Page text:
Since my first yoga class in 1989, I have taken yoga with LOTS of teachers, each offering something different, each offering a representation of their depth of knowledge from study and from personal practice. Over the years, I have also met many teachers who have IN-pressed on me, and a few teachers who have made me really raise my eyebrows and wonder what the hell are they doing.
On Pages 18-19, I read:
“Next, a slender, sweet-looking young man named Yoganand got up to tell us the tale of Kripalu’s yogic lineage. He had pale white skin, a shaved head, and a calm, focused demeanor, and he was dressed from head to toe in orange, indicating his membership in the renunciate order at Kripalu. I had already heard that Yoganand was one for the most serious yogis in the community. He radiated a kind of equanimity, moving gracefully and sitting in a full-lotus posture as he spoke. I watched him carefully. Are these the results of sustained yoga practice, I wondered.”
“The story Yoganand told was riveting, and at different points, I though, altogether to good to be true. I carried on a running dialogue with myself as he spoke. Is this real, or is this myth? Are these people deluded? Am I deluded for being here? An yet I wanted to be open. I wanted to suspend disbelief, at least for today. As I listened to Yoganand, I found myself on an internal roller-coaster ride, from doubt to credulity, from disbelief to awe.”
“Who is this guy,” I thought, and “Will I meet him when I go to Kripalu?” Well, during the third week of the four week 200-hour training, Yoganand joined us for an afternoon, giving us a lecture on the Swami Kripalu, the history of our lineage, Kripalu Yoga. He also lead our afternoon Posture Training Sequence, and then one of our program’s daily 6am Yoga Sadhana practices.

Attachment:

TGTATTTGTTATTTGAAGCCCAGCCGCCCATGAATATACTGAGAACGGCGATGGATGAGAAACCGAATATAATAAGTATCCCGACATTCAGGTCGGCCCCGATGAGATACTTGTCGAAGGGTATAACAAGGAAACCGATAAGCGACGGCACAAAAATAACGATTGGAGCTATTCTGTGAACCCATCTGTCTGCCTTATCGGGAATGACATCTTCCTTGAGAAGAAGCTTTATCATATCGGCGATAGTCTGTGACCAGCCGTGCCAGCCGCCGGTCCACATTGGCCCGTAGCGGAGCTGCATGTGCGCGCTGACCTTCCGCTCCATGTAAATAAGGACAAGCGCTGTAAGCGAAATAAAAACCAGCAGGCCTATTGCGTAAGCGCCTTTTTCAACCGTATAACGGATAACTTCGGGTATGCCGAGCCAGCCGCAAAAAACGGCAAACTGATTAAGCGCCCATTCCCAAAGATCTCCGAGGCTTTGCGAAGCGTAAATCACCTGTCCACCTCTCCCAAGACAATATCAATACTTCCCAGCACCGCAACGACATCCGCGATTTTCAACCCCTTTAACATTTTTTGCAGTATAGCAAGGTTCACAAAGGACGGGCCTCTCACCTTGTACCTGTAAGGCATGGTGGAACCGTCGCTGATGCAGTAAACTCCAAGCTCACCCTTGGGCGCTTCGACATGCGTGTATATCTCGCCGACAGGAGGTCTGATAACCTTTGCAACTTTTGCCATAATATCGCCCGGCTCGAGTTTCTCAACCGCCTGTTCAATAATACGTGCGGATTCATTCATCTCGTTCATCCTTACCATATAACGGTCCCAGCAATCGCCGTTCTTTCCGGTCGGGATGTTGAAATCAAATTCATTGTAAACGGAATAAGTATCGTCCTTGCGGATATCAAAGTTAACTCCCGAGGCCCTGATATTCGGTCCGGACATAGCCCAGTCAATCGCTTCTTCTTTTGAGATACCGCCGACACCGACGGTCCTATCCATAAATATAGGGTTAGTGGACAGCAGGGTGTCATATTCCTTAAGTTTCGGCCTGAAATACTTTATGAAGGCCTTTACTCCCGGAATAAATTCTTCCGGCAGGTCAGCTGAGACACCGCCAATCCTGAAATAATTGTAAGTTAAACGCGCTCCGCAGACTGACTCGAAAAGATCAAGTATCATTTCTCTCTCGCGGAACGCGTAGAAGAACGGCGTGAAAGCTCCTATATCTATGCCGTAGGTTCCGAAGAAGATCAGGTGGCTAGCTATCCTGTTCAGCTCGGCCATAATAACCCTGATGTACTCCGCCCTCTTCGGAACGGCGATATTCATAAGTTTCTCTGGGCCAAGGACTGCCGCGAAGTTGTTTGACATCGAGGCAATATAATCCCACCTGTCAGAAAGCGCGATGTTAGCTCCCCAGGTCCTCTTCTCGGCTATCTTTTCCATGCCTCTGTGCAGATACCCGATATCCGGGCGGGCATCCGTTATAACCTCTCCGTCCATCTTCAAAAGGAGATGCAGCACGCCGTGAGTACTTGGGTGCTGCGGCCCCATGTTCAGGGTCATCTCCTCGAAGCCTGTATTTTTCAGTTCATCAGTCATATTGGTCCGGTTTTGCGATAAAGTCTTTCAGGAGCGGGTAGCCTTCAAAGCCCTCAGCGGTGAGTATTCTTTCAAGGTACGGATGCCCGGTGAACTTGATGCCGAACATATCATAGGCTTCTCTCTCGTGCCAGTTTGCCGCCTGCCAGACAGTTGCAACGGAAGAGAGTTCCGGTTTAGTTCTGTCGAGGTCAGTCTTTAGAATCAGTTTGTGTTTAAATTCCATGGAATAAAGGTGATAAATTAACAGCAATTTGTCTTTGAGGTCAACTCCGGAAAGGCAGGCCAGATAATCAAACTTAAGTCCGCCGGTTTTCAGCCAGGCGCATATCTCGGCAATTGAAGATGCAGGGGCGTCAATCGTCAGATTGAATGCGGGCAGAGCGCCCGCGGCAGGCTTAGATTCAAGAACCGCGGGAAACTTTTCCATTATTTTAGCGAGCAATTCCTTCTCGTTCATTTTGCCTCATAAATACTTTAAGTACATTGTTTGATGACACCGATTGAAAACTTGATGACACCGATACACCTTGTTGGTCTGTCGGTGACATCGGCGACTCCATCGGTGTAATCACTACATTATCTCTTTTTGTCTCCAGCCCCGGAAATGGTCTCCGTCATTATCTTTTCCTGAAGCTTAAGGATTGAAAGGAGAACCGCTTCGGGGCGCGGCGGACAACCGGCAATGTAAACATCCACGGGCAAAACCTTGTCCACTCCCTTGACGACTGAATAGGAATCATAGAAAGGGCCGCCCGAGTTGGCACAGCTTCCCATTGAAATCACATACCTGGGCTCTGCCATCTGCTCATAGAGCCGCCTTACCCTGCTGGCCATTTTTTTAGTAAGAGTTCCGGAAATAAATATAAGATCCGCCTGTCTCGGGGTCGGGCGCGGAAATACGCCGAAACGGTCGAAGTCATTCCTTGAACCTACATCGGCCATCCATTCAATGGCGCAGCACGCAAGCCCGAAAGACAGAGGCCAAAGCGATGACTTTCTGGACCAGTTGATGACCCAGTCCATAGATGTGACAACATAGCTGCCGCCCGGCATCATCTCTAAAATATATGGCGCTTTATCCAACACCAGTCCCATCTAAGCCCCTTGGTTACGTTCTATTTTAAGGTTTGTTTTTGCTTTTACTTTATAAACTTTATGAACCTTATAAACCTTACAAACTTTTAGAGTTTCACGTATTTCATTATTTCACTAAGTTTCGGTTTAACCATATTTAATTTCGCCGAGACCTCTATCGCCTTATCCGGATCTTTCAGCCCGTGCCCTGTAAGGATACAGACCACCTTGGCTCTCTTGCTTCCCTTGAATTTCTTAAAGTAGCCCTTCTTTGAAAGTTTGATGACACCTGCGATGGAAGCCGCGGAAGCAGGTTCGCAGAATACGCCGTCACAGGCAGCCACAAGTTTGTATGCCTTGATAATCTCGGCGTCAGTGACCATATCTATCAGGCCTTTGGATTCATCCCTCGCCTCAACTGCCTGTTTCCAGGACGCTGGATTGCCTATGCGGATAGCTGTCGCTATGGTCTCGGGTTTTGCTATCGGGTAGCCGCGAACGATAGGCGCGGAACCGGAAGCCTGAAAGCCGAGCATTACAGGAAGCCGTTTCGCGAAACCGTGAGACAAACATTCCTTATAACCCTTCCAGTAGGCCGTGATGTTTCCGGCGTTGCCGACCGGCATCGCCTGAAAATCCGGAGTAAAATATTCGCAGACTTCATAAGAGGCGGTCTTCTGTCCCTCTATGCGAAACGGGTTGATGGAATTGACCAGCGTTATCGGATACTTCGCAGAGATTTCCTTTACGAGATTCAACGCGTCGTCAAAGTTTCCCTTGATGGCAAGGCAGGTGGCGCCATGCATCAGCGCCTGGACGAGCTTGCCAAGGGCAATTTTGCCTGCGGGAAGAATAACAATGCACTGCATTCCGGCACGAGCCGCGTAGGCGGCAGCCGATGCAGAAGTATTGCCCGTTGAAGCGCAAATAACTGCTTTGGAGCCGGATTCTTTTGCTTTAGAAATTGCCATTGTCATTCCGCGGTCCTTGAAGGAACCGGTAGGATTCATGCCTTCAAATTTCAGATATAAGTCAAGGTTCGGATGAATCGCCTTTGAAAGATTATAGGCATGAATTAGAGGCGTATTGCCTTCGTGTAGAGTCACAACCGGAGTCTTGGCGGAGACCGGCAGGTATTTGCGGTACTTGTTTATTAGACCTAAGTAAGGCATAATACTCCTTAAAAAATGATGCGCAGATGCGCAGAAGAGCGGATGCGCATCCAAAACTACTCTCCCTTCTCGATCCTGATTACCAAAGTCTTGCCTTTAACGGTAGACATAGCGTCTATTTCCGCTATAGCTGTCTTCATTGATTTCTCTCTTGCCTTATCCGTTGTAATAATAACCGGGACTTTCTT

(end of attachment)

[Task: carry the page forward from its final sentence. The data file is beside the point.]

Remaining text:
At the end of that morning practice with him, my first thought was ——–. Nothing. No thought. No mentation. Pure awareness. As if I was experiencing myself for the first time, with true, absolute stillness and presence.
Then my mind reformed, followed by LOTS of thoughts; something, however, inside of me changed fundamentally. Subsequent practices with Yoganand planted many seeds in me, steering me towards what my practice could contain, and where effective, deep, clear yoga teaching can take a any student. I remember distinctly remember thinking , “I want to study with him and figure out how to take myself back to that place,” quickly followed by, “… and I want to learn how to teach like him, to create that kind of experience for others.”
Now in 2018, he’s no longer a renunciate, wears shorts and t-shirts and has a head full of salt-n-pepper hair. He’s been married, then widowed, then re-partnered. He left Kripalu to form Pranakriya School of Yoga Healing Arts in 2006, and then returned to be the Dean of Yoga at Kripalu from 2013-2019. His passions include growing and studying orchids, reading very esoteric Tantric texts and treatises, and traveling as often as he can to the tropics. After 18 years of studying with many teachers, and loving many of them along the way, no one comes close to Yoganand at interpreting Yoga’s rich philosophy and applying them to modern life and practice. His studies are underpinned with actual foundation of tapas for practicing of pranayama and meditation inside of asana.